Currently viewing Global edition

E3 Net-Zero Lithium: the next generation of lithium production

Alberta oilers leave legacy benefits to E3 lithium briners

sponsor-image-img
E3 Net-Zero Lithium: the next generation of lithium production E3 Net-Zero Lithium: the next generation of lithium production E3 Net-Zero Lithium: the next generation of lithium production E3 Net-Zero Lithium: the next generation of lithium production E3 Net-Zero Lithium: the next generation of lithium production

The fields of Alberta

E3 Metals is set to drop the first puck in kick starting Canada's budding lithium production - and it has entered the rink with a big and technologically advanced stick that is tipped to be a game-changer for the sector.

Sporting the world's seventh-largest lithium resource of 7 million tonnes of lithium carbonate equivalent (LCE), E3 Metals will muscle in among the powerhouse producing regions of Western Australia and South America. The company will put Canada on the lithium map with its Alberta-based Clearwater project. And that resource covers just a third of E3's permit area.

The Clearwater project will become the main supplier of lithium hydroxide to the hungry North American market, providing critical mineral independence from foreign suppliers.

As with its South American counterparts, E3 will be producing lithium from brine - as opposed to the hardrock mining method used in Australia. There are, however, a few key differences about E3's play, including cutting edge technology, leveraging existing infrastructure and a deep talent pool. Also, there are the benefits of being in the globally recognised, resource-friendly jurisdiction of Alberta, Canada.

It's these attributes that help to give E3's Project a US$1.1 billion NPV, with 32% IRR pre-tax and $820 million with a 27% IRR after-tax, $602 million initial capital expenditure, and $73.2 million/year operating expenditure.

Clearwater has a targeted production of 20,000 tonnes of lithium hydroxide/year with a 20-year project life and potential to expand up to 150,000 tonnes LHM/year for 35 years. First production is slated for 2025.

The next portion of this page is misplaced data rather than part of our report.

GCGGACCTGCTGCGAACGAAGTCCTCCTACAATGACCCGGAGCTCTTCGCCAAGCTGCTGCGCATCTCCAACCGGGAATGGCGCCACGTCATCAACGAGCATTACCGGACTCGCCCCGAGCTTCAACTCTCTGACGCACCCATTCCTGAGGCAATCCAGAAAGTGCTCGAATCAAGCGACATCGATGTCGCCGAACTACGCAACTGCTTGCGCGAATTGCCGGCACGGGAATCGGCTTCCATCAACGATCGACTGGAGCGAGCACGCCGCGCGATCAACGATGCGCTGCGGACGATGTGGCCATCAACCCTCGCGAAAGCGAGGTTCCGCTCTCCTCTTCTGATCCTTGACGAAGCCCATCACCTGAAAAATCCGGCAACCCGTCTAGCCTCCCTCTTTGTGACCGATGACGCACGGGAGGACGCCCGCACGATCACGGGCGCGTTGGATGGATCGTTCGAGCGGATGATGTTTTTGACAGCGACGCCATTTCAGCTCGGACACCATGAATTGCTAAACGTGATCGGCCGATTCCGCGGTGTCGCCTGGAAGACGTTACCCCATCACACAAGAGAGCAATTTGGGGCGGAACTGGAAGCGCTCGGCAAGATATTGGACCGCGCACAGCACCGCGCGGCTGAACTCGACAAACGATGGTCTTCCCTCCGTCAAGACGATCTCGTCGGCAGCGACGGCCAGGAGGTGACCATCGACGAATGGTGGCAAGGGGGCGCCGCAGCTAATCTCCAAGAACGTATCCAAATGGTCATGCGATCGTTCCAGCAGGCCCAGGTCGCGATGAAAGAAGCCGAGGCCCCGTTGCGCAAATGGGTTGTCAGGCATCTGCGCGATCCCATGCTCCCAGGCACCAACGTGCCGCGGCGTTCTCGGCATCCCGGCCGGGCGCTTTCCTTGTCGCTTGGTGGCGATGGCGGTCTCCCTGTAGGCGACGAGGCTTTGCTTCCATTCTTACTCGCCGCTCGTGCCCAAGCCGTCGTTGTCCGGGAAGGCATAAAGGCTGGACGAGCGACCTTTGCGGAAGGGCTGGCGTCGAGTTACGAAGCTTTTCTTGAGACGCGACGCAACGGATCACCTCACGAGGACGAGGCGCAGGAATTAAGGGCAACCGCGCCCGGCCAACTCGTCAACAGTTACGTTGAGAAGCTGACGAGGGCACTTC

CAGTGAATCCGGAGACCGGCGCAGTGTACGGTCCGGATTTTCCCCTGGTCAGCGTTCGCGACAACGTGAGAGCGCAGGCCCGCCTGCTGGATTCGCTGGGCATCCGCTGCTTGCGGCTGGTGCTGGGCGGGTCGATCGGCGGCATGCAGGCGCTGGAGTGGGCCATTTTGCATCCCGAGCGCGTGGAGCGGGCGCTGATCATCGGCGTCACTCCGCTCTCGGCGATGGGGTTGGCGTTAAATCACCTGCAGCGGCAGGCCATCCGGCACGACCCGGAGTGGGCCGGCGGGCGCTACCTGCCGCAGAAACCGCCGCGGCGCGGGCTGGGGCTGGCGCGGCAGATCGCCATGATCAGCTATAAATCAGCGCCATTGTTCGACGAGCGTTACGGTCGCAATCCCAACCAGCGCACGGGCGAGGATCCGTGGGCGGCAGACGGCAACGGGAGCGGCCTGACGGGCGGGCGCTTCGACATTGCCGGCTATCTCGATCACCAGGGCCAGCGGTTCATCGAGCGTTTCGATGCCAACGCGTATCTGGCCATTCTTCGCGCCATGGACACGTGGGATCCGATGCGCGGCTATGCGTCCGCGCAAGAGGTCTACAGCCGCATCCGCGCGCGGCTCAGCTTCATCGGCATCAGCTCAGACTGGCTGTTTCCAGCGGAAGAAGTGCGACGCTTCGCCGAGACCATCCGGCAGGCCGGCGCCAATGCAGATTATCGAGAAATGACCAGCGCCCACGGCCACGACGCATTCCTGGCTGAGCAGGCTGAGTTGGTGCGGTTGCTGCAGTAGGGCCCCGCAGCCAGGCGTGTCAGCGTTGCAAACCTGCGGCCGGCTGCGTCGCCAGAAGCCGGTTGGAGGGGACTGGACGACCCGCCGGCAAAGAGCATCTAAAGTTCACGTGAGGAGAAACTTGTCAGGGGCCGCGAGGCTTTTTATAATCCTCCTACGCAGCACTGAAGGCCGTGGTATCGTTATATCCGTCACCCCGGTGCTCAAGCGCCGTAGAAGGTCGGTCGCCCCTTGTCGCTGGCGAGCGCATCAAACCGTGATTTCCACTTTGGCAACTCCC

"That really highlights how prolific this aquifer is, how big this deposit actually is, here in Alberta," E3 CEO Chris Doornbos said.

When it comes to permitting, there is a well-worn path made by the hydrocarbon extraction industry for E3 to follow and provides a highly skilled talent pool excited to diversify the Alberta economy.

"The social licencing and permitting regime that's here is very favourable for the type of development we're putting in. The oil and gas industry is the dominant industry in Alberta and we're very likely to fall under the oil and gas permitting regime - which means everything we need to permit the project has been well established."

"There's a deep-rooted leasing rate for farmers to use part of their field and farmers use that revenue to support them in bad harvest years - there's a very nice symbiotic relationship that's long been in place," he said.

E3 comes with its own brand of the emerging and potentially revolutionary direct extraction technology, which analysts and industry alike are predicting to become the dominant means of lithium production in the Americas and bring with it environmental benefits, consistent high purity product, scalability, weather resilience, and an enormous reduction in cycle time.

‘It is likely that all the new brine projects in that five-to-ten-year window will be more like ours - direct extraction projects'
- CHRIS DOORNBOS, CEO

"I don't think in ten years - or even in five years - you'll see a new solar evaporation pond developed. It is likely that all the new brine projects in that five-to-ten-year window will be more like ours - direct extraction projects."